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GE-Portuguese Journal of Gastroenterology

versão impressa ISSN 2341-4545

GE Port J Gastroenterol vol.25 no.1 Lisboa fev. 2018

http://dx.doi.org/10.1159/000477763 

IMAGES IN GASTROENTEROLOGY AND HEPATOLOGY

 

An Unexpected Abdominal Radiographic Finding: Chilaiditi Sign

Um achado radiográfico abdominal inesperado: Sinal de Chilaiditi

 

Rui Moraisa, Pedro Lopesb, Guilherme Macedoa

aGastroenterology Department and bInternal Medicine Department, Centro Hospitalar de São João, Porto, Portugal

* Corresponding author.

 

Keywords: Chilaiditi sign, Chilaiditi syndrome, Computed tomography

Palavras-Chave: Sinal de Chilaiditi, Síndrome de Chilaiditi, Tomografia computorizada

 

A 60-year-old male with a history of type 2 diabetes mellitus, diabetic nephropathy, and arterial hypertension, under isophane insulin and olmesartan treatment, presented to the emergency department due to profuse watery diarrhea (5–10 stools per day) for 2 weeks. He denied abdominal pain or other associated symptoms. Laboratory assessment revealed acute-on-chronic kidney disease and mild elevation of inflammatory biomarkers. An abdominal ultrasound and an abdominal X-ray were performed and were unremarkable. He was admitted to an intermediate care unit, and after aggressive intravenous hydration and antibiotherapy, he started to show clinical and renal function improvement. Stool cultures were negative. Nevertheless, 5 days after admission, he complained of epigastric pain, which was moderate, cramping, and nonradiating. The patient maintained 2 loose stools per day but denied nausea, vomiting, or other relevant symptoms. On physical examination, he presented slight epigastric tenderness. Laboratory testing was unremarkable. An abdominal computed tomography revealed a loop of colon between the liver and right hemidiaphragm, consistent with Chilaiditi sign (Fig. 1, 2).

 

 

 

This radiographic finding was initially described by the Greek radiologist Demetrius Chilaiditi in 1910. This condition has an incidence of 0.25–0.28% worldwide, being more frequent in men and the elderly [1] . The etiology can be congenital or acquired. It is usually incidental and asymptomatic; however, when it is associated with gastrointestinal symptoms, such as abdominal pain, constipation, or nausea, it is called Chilaiditi syndrome. Complications of Chilaiditi syndrome include volvulus of the cecum, splenic flexure or transverse colon, cecal perforation, and perforated appendicitis [2]. Chilaiditi syndrome is initially managed conservatively with rest, fluid therapy, and laxatives. Surgical intervention is only indicated when severe complication occurs [1]. In our patient, since other causes of epigastric pain, such as pan creatitis, cholangitis, or acute myocardial infarction, were excluded and admission abdominal X-ray was normal, we can conclude that this symptom was most likely related to Chilaiditi sign. A possible pathophysiologic explanation might be stretching of the right hemidiaphragm due to colonic interposition leading to epigastric pain. Due to the patient’s comorbidities, we took a conservative approach with fluid therapy, rest, and close observation. Epigastric pain subsided completely after 24 h. There was no pain recurrence during hospital stay. The patient was observed 6 months later in the outpatient clinic and remained asymptomatic.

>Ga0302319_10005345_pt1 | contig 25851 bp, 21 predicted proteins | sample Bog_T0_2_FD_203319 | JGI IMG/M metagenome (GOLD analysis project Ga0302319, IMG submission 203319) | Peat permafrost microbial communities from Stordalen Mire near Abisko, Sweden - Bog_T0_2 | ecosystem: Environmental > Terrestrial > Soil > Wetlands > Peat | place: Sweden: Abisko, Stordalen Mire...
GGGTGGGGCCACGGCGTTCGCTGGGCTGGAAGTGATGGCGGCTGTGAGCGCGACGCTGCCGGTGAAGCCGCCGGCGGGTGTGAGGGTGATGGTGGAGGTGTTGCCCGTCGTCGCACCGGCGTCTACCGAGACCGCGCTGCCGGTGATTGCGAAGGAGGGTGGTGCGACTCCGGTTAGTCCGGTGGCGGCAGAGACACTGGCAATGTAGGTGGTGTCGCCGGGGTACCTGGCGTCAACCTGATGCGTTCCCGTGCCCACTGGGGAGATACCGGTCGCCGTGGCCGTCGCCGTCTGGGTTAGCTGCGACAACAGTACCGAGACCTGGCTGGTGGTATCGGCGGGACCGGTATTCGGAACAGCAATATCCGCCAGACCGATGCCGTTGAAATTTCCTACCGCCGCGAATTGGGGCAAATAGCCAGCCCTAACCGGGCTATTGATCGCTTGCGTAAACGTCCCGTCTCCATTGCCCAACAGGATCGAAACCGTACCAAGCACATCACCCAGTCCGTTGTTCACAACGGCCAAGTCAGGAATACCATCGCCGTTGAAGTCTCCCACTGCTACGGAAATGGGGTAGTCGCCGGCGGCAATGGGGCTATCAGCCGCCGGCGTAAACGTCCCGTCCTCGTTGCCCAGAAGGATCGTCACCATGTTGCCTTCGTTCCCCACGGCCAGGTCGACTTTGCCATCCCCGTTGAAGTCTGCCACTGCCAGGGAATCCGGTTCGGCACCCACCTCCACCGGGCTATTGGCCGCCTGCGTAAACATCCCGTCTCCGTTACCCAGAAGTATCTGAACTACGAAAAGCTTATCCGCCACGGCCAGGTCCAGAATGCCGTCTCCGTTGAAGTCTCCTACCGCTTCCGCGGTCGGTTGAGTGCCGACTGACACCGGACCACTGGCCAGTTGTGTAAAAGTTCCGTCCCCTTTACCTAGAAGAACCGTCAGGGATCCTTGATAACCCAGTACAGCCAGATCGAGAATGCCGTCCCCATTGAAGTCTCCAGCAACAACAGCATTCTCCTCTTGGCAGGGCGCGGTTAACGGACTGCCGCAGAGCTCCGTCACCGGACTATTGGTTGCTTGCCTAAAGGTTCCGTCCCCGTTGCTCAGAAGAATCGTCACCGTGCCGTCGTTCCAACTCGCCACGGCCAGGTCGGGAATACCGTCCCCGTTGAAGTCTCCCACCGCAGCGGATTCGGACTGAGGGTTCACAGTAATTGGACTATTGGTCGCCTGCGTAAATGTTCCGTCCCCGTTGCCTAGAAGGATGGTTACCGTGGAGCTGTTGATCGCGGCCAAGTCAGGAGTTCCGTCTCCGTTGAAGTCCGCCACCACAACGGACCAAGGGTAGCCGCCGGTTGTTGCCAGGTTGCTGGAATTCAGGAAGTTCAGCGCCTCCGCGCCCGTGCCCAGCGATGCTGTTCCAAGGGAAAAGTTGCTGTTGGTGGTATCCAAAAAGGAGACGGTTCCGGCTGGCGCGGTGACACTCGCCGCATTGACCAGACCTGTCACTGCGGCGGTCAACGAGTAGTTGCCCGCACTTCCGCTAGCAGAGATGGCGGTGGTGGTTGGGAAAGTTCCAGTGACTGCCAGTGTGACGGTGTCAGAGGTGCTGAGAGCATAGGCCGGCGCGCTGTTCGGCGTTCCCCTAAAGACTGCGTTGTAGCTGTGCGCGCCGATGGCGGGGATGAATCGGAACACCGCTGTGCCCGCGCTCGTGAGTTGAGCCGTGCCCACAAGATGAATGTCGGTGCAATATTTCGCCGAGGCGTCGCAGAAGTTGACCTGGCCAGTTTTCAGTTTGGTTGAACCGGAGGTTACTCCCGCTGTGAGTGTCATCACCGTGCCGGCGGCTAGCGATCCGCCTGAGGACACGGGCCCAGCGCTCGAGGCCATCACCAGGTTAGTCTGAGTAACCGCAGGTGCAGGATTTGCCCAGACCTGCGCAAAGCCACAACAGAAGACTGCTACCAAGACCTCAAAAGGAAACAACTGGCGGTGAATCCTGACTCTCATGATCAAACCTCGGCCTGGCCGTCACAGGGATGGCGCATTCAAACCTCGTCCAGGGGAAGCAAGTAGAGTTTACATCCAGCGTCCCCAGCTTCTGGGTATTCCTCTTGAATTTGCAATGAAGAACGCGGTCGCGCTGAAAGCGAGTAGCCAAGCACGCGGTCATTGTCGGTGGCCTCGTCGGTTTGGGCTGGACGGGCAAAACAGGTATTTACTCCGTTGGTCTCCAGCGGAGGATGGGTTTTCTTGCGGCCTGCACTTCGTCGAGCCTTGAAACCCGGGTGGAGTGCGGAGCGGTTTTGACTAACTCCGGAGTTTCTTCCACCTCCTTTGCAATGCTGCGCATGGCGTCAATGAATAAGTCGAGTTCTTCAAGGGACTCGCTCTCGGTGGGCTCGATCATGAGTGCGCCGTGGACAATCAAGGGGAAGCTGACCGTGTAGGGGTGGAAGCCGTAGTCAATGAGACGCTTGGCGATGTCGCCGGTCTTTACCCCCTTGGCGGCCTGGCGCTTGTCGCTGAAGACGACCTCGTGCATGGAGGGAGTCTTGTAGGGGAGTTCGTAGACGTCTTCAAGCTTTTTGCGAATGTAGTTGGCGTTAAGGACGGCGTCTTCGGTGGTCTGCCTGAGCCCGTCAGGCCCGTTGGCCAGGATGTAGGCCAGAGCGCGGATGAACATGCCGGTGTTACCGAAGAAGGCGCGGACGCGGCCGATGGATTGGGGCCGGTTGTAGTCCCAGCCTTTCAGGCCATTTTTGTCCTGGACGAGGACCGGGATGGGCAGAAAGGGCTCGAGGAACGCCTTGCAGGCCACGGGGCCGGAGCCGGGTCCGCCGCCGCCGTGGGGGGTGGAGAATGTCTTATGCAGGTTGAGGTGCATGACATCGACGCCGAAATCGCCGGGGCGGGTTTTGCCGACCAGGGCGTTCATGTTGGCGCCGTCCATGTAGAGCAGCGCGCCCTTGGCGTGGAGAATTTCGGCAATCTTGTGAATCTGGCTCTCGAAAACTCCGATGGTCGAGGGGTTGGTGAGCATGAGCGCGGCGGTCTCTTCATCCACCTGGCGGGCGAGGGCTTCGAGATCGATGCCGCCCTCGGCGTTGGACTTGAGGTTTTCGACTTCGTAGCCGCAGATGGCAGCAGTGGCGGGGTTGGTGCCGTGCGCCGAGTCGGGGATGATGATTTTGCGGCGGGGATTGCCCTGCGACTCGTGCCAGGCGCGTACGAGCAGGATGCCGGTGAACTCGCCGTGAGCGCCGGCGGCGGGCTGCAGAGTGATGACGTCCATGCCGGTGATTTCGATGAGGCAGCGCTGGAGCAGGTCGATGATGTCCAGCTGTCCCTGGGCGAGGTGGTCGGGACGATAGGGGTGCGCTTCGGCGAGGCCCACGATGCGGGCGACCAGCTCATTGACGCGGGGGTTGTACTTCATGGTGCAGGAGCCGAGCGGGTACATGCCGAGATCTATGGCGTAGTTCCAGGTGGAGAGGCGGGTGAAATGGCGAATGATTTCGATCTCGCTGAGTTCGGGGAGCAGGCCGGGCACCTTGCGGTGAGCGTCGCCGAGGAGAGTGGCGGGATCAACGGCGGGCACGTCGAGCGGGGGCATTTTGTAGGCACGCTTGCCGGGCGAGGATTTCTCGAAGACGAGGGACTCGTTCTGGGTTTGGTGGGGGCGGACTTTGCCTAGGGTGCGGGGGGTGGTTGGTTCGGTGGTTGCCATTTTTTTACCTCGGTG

Chilaiditi sign and Chilaiditi syndrome are rare conditions that are often misdiagnosed in clinical practice. Since they can be associated with severe complications, it is important to recognize them on presentation in order to prevent unnecessary exams and surgical interventions.

 

References

1 Kang D, Pan AS, Lopez MA, Buicko JL, Lopez-Viego M: Acute abdominal pain secondary to Chilaiditi syndrome. Case Rep Surg 2013;2013:756590.         [ Links ]

2 Moaven O, Hodin RA: Chilaiditi syndrome: a rare entity with important differential diagnoses. Gastroenterol Hepatol 2012;8:276–278.         [ Links ]

 

Statement of Ethics

This study did not require informed consent nor review/approval by the appropriate ethics committee.

Disclosure Statement

There are no conflicts of interest to declare.

 

* Corresponding author.

Dr. Rui Morais

Gastroenterology Department, Centro Hospitalar de São João

Alameda Professor Hernâni Monteiro

PT–4200-319 Porto (Portugal)

E-Mail ruimorais20@gmail.com

 

Received: February 21, 2017; Accepted after revision: May 12, 2017

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